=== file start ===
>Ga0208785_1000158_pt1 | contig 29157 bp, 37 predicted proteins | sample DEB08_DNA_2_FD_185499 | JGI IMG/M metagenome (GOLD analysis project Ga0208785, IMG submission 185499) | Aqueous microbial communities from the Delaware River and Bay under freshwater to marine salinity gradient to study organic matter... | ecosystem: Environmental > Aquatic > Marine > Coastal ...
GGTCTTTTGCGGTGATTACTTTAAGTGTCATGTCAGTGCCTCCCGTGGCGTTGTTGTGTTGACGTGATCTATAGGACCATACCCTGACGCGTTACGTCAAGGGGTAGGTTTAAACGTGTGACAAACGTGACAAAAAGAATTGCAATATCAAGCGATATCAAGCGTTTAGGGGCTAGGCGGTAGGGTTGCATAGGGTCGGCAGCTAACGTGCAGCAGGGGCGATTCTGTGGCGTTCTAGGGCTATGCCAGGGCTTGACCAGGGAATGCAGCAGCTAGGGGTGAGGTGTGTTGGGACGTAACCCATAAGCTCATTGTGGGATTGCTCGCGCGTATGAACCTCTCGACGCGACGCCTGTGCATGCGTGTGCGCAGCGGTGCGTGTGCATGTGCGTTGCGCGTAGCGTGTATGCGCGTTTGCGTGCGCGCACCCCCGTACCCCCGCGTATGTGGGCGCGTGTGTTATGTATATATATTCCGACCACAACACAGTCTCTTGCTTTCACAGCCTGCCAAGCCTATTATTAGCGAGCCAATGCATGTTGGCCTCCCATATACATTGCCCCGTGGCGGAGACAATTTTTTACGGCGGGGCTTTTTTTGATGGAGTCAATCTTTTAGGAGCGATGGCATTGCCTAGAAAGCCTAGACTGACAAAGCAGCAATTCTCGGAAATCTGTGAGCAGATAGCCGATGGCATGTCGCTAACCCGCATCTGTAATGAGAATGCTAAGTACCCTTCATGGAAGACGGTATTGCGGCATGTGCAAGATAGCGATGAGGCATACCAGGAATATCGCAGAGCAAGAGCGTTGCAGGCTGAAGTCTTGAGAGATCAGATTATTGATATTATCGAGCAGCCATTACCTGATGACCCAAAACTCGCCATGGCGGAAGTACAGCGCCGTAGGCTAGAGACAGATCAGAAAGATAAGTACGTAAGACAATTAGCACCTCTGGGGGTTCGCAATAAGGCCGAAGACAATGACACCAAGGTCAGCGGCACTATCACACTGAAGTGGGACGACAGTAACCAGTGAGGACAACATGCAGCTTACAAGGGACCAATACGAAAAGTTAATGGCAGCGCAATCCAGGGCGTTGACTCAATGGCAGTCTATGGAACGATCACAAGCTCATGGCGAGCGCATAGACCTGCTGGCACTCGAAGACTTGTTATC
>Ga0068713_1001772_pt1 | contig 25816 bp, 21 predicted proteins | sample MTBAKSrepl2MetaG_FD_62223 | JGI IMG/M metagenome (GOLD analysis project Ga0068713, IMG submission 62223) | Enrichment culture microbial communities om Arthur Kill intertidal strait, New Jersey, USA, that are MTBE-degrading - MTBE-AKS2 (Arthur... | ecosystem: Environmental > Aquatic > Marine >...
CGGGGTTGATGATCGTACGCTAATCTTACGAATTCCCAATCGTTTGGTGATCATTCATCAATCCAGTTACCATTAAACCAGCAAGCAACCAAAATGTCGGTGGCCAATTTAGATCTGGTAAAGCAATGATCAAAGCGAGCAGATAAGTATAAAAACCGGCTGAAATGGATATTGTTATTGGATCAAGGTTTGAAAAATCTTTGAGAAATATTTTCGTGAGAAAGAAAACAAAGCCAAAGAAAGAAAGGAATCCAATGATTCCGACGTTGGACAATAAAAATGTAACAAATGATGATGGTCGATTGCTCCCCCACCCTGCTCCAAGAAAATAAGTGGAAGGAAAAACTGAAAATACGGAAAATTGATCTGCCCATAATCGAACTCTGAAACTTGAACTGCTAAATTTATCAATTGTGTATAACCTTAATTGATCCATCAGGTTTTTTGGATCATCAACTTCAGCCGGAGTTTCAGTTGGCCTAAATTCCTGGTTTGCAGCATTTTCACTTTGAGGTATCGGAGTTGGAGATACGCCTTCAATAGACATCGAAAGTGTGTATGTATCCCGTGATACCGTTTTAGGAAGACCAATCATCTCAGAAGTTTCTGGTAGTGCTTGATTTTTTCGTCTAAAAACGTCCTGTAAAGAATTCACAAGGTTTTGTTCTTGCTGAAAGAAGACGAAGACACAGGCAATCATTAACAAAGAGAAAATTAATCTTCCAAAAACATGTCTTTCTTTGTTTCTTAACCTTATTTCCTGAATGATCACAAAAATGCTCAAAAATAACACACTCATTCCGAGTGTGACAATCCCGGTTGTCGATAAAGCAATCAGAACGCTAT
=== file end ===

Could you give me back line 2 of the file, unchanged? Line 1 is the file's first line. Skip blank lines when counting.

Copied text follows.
GGTCTTTTGCGGTGATTACTTTAAGTGTCATGTCAGTGCCTCCCGTGGCGTTGTTGTGTTGACGTGATCTATAGGACCATACCCTGACGCGTTACGTCAAGGGGTAGGTTTAAACGTGTGACAAACGTGACAAAAAGAATTGCAATATCAAGCGATATCAAGCGTTTAGGGGCTAGGCGGTAGGGTTGCATAGGGTCGGCAGCTAACGTGCAGCAGGGGCGATTCTGTGGCGTTCTAGGGCTATGCCAGGGCTTGACCAGGGAATGCAGCAGCTAGGGGTGAGGTGTGTTGGGACGTAACCCATAAGCTCATTGTGGGATTGCTCGCGCGTATGAACCTCTCGACGCGACGCCTGTGCATGCGTGTGCGCAGCGGTGCGTGTGCATGTGCGTTGCGCGTAGCGTGTATGCGCGTTTGCGTGCGCGCACCCCCGTACCCCCGCGTATGTGGGCGCGTGTGTTATGTATATATATTCCGACCACAACACAGTCTCTTGCTTTCACAGCCTGCCAAGCCTATTATTAGCGAGCCAATGCATGTTGGCCTCCCATATACATTGCCCCGTGGCGGAGACAATTTTTTACGGCGGGGCTTTTTTTGATGGAGTCAATCTTTTAGGAGCGATGGCATTGCCTAGAAAGCCTAGACTGACAAAGCAGCAATTCTCGGAAATCTGTGAGCAGATAGCCGATGGCATGTCGCTAACCCGCATCTGTAATGAGAATGCTAAGTACCCTTCATGGAAGACGGTATTGCGGCATGTGCAAGATAGCGATGAGGCATACCAGGAATATCGCAGAGCAAGAGCGTTGCAGGCTGAAGTCTTGAGAGATCAGATTATTGATATTATCGAGCAGCCATTACCTGATGACCCAAAACTCGCCATGGCGGAAGTACAGCGCCGTAGGCTAGAGACAGATCAGAAAGATAAGTACGTAAGACAATTAGCACCTCTGGGGGTTCGCAATAAGGCCGAAGACAATGACACCAAGGTCAGCGGCACTATCACACTGAAGTGGGACGACAGTAACCAGTGAGGACAACATGCAGCTTACAAGGGACCAATACGAAAAGTTAATGGCAGCGCAATCCAGGGCGTTGACTCAATGGCAGTCTATGGAACGATCACAAGCTCATGGCGAGCGCATAGACCTGCTGGCACTCGAAGACTTGTTATC